Peter Thal Larsen
Peter is Asia Editor of Reuters Breakingviews, based in Hong Kong. He oversees coverage of financial services and regulation. Prior to joining Reuters, Peter spent 10 years at the Financial Times. From 2004 to 2009 he was the FT’s banking editor, leading the paper’s award-winning coverage of global banking during the credit crunch. Between 2000 and 2004 Peter reported for the FT from New York. He played a leading role in the paper’s coverage of the 9/11 attacks and their aftermath. A Dutch national, Peter has degrees from Bristol University and the London School of Economics. Follow Peter on Twitter @Peter_TL
- Tel: +852 2843 6300
- E-mail: email@example.com
Worries about bad debts and a sliding share price have raised doubts about Chief Executive Peter Sands’ future. The main challenge for the emerging market lender is to boost returns and retain capital as growth slows. If Sands leaves, his successor will face the same issues.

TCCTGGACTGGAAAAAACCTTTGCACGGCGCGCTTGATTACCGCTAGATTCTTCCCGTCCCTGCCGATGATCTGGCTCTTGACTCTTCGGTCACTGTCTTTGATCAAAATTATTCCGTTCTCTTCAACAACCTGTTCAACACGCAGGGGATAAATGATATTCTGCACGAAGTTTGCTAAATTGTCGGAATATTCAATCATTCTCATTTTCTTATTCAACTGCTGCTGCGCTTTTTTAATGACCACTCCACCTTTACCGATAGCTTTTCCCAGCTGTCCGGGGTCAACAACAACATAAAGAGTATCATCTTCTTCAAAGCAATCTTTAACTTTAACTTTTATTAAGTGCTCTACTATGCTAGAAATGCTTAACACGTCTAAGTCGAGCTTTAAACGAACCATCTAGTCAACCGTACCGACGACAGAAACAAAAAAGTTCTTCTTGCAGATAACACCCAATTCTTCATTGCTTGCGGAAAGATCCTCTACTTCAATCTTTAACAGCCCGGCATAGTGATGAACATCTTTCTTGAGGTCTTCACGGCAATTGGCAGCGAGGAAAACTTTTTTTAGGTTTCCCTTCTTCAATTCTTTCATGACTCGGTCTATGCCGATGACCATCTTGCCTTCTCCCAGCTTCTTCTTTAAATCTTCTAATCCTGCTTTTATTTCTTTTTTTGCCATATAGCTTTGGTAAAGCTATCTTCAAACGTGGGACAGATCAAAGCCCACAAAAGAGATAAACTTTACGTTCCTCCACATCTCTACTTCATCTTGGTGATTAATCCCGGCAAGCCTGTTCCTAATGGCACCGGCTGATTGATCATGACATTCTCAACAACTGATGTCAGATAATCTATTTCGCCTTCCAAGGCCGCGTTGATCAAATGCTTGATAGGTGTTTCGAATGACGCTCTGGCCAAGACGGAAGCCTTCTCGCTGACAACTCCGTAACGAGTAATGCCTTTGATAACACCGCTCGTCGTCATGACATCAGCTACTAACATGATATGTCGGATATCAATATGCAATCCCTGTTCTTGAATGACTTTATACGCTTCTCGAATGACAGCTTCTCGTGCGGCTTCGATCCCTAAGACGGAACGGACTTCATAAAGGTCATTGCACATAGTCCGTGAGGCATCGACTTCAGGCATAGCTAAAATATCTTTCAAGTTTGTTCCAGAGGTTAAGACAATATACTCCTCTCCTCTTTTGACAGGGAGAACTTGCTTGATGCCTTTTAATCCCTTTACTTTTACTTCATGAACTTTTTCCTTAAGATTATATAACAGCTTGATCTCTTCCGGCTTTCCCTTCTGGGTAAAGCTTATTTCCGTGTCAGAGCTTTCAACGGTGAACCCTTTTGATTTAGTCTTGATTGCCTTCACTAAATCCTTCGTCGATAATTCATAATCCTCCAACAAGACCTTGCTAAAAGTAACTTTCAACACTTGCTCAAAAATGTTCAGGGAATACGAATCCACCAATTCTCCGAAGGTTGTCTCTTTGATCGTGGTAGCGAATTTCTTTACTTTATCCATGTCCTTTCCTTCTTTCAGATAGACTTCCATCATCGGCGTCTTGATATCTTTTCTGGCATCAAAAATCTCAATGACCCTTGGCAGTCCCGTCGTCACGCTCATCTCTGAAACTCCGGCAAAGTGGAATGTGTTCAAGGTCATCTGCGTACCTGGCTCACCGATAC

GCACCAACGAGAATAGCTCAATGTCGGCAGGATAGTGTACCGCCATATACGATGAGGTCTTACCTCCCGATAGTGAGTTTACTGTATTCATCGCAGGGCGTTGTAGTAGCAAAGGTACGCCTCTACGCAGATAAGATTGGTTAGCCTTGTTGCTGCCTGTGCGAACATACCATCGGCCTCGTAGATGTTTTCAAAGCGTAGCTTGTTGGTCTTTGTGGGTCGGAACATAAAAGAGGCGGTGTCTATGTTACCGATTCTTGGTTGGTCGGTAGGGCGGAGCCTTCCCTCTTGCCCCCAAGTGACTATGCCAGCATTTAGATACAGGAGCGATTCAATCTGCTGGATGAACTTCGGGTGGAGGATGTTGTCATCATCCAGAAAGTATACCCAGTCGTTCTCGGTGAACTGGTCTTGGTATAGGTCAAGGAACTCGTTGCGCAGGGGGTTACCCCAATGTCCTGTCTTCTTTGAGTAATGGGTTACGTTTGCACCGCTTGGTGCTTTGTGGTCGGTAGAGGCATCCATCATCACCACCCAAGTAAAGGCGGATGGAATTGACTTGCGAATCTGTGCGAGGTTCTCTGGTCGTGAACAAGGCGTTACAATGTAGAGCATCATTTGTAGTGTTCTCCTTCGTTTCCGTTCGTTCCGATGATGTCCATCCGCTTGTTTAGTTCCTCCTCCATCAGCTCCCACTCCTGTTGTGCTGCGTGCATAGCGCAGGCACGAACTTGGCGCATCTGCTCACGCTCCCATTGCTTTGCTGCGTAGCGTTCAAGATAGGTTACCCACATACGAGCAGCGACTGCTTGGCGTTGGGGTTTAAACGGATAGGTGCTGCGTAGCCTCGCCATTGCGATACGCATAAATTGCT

Mainland stocks dropped 5 pct after regulators temporarily banned three brokers from opening new margin-trading accounts. The controls may cool rather than kill Chinese investors’ new enthusiasm for shares. But it’s a reminder how much the market mania depends on borrowed money.
The emerging markets bank has pulled the plug on its share trading and underwriting arm, cutting 200 jobs. It’s a rational but still-rare step for a business that suffers from chronic overcapacity. Rivals will feel extra pressure to justify their decision to soldier on.
- China's superlative growth looks hard to sustain
- The too-big-to-fail club will shrink in 2015
- Chinese companies will mostly stay at home in 2015
- Protests made Hong Kong more hopeful, less certain
- Haitong's global ambitions start from low base
- Australia joins global race to top on bank capital
- Blackstone and GIC strike new sort of partnership